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ADVANCES ON DETECTION AND PROJECTION OF IMPACTS OF HUMAN ACTIVITY UPON CLIMATE CHANGE OVER EAST ASIA AND CHINA

ZHAO Zongci, GAO Xuejie and XU Ying

National Climate Center, China Meteorological Administration, Beijing 100081, China

ABSTRACT

For the last several years, Chinese scientists paid more attentions to the detection and projections of the human activities on climate change over East Asia and China. The researches of the human activities focused on the human emissions and land-use by using the Chinese models such as GOALS/LASG, NCC95, RegCM/EA, RegCM/CN and TEACOM. Some other models from the CMIP2 and DDC of IPCC were also used to investigate the projections of climate change over East Asia and China for the 21st century.

The investigations for the 21st century have indicated that the changes of annual temperature over East Asia and China in 2100 might be 4.9 with the range of 2.0-9.0 as projected by 27 climate models. The changes of annual precipitation in 2100 might be 68 mm with the range of -120-240 mm.

In future, the researches will be concentrated on both man-made and natural climate changes together and narrow the uncertainties.

Key words: climate change, human activities, climate modeling, East Asia and China

I.  INTRODUCTION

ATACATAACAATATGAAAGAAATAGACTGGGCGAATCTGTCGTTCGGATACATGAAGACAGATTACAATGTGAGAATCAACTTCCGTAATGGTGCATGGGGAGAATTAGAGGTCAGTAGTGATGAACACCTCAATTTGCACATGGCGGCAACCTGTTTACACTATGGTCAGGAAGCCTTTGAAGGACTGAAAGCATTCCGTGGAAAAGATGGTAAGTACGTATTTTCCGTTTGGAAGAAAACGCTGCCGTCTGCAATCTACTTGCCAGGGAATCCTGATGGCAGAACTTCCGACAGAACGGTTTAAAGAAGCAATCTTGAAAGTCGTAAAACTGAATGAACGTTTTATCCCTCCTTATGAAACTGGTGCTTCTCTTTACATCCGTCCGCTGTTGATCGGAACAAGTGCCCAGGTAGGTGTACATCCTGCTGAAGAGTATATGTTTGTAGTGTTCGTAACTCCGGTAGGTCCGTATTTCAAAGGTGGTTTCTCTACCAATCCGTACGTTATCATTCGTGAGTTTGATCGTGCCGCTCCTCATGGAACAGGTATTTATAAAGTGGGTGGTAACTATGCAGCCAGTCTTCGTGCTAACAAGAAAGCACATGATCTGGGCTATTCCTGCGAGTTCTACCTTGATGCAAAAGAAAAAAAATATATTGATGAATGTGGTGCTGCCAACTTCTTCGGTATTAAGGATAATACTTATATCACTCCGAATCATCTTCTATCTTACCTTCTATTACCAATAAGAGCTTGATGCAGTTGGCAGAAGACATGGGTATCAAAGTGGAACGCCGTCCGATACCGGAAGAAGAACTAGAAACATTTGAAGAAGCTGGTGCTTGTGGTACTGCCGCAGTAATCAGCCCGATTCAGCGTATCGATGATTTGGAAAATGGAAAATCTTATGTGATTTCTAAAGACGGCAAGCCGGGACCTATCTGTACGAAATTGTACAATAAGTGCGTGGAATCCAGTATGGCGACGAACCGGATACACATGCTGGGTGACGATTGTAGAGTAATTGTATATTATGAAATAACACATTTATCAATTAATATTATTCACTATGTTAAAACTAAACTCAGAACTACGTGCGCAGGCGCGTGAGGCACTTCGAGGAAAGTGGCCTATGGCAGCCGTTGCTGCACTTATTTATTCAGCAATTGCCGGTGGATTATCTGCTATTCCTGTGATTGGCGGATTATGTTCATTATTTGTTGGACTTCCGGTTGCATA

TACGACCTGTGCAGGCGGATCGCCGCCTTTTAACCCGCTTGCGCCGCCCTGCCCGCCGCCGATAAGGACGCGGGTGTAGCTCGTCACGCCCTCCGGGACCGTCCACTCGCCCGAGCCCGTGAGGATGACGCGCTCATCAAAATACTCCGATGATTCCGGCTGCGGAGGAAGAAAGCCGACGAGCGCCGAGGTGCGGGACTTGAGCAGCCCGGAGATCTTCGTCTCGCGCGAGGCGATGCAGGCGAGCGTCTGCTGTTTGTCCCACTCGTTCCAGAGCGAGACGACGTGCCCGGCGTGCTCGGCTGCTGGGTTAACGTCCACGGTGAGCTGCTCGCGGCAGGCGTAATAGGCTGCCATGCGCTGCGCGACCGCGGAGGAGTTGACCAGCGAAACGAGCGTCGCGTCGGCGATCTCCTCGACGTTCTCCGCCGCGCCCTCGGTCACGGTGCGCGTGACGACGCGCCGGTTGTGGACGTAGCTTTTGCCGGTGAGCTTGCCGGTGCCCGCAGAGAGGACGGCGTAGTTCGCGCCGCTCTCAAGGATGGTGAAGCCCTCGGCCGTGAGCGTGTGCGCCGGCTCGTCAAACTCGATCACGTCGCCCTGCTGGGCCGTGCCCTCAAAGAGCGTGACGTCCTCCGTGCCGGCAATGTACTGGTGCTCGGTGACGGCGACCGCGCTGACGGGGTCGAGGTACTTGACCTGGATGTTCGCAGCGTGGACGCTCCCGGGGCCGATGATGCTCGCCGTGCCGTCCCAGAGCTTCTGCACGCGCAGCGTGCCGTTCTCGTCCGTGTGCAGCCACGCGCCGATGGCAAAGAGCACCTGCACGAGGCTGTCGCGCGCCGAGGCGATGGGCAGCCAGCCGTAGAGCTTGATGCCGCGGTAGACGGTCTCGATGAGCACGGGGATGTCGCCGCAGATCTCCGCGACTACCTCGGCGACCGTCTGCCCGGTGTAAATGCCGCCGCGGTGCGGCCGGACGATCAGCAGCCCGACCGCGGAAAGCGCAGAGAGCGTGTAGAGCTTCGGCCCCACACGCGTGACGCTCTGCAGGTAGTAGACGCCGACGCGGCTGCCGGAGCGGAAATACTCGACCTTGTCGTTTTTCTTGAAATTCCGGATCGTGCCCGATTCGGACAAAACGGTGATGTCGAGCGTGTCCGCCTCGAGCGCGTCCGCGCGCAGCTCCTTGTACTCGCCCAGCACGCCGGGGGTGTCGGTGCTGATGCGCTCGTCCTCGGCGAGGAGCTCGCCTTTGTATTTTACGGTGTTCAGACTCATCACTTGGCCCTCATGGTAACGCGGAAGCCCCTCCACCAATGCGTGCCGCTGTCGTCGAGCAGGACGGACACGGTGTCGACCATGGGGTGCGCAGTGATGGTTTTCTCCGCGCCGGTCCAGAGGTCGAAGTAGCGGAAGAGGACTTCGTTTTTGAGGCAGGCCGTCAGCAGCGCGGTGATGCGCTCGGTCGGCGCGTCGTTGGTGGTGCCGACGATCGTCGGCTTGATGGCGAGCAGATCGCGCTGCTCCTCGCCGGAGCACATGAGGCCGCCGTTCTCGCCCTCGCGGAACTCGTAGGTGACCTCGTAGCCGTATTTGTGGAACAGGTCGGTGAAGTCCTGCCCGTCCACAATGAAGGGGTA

For the last five years, Chinese scientists paid more and more attentions to the impacts of human activities on climate change in the globe, East Asia and China (Zhao, 2001; Zhao et al., 2002; Shi et al., 2002). The researches concentrated on the developments of the global climate system models such as GOALS/LASG (Wu et al., 1996, 1997; Yu et al., 2000; Zhang et al., 2000) and NCC95 (Ding et al., 2001) which have been used to the investigations of the human activities (Guo et al., 2001; Xu et al., 2002; Ma et al., 2002). Several regional climate models such as RegCM/EA, RegCM/CN and TEACOM also used to study about the human activities (Luo and Zhao, 1997; Chen and Fu, 2000; Gao et al., 2001; Fu, 2001). Some other climate models of the CMIP2 and IPCC 2001 such as CCC, CCSR/NIES, CSIRO, DKRZ, GFDL, HADL, NCAR and YONU were also employed to the studies the impacts of human activities on climate change over East Asia and China (Zhao and Xu, 2002; Zhao et al., 2002). The designs and simulations of the models included the human emissions as the scenarios 1% increasing, greenhouse gases (GG) plus sulphate aerosols (GS), and SRES projections. For the recent years, several investigations concentrated on the detection and projections of climate change over East Asia and China for the 20th and 21st century by using the AOGCMs and EBMs (Wang et al., 2001; Gao et al., 2001, 2002; Zhao and Xu, 2002; Xu et al., 2002; Ma et al., 2002). Besides, the investigations also focused on the land-use, Three Gorgies and the effects of the black carbon aerosols (Zhao and Luo, 1997; Luo et al., 2001; Fu et al., 2002)